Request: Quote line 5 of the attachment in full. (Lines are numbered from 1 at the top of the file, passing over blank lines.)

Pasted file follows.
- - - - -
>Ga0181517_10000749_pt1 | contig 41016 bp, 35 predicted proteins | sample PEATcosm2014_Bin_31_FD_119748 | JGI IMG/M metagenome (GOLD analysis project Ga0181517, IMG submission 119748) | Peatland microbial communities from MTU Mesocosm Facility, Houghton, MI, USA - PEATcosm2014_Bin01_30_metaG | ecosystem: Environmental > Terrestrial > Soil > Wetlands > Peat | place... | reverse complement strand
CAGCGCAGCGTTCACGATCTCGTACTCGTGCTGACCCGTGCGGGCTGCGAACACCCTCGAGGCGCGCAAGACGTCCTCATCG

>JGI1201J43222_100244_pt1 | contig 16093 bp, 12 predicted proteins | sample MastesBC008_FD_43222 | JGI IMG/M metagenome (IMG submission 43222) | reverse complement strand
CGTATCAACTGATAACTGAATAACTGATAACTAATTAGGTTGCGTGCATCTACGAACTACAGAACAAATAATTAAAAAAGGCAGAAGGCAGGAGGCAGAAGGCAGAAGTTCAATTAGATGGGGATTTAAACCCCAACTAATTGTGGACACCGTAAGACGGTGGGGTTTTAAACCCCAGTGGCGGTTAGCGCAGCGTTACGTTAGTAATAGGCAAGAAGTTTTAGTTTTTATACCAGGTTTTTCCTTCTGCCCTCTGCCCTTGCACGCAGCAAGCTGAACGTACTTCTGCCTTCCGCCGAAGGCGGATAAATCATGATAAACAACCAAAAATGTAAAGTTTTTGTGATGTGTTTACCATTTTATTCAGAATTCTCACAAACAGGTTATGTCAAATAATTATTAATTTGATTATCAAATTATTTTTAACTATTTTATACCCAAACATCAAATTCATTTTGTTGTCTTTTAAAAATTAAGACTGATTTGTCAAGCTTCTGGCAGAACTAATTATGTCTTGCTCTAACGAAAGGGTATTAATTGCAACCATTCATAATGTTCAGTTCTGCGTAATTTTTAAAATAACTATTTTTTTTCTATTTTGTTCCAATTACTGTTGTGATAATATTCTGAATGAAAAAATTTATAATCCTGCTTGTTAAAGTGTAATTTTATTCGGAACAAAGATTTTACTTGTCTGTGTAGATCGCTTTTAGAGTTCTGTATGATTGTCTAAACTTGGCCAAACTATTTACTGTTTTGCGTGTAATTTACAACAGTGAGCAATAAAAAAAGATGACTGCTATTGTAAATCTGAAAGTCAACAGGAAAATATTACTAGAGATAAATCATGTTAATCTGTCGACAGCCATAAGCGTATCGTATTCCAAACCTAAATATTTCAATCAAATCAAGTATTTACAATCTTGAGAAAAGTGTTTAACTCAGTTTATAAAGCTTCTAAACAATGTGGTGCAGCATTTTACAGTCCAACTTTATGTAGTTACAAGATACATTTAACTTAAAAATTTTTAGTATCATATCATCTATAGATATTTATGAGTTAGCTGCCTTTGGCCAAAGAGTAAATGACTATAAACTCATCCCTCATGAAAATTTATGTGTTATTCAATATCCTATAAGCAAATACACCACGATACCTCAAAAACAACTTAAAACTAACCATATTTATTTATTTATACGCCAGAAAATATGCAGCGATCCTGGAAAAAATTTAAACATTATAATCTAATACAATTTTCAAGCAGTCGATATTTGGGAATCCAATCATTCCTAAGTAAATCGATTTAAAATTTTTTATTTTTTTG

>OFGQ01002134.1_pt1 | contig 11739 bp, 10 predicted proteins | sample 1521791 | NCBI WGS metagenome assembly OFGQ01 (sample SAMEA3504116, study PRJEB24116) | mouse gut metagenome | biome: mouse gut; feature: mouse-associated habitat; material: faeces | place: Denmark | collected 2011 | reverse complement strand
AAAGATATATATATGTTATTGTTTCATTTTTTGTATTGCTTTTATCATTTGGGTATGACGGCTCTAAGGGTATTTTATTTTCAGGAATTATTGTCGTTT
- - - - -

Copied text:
>OFGQ01002134.1_pt1 | contig 11739 bp, 10 predicted proteins | sample 1521791 | NCBI WGS metagenome assembly OFGQ01 (sample SAMEA3504116, study PRJEB24116) | mouse gut metagenome | biome: mouse gut; feature: mouse-associated habitat; material: faeces | place: Denmark | collected 2011 | reverse complement strand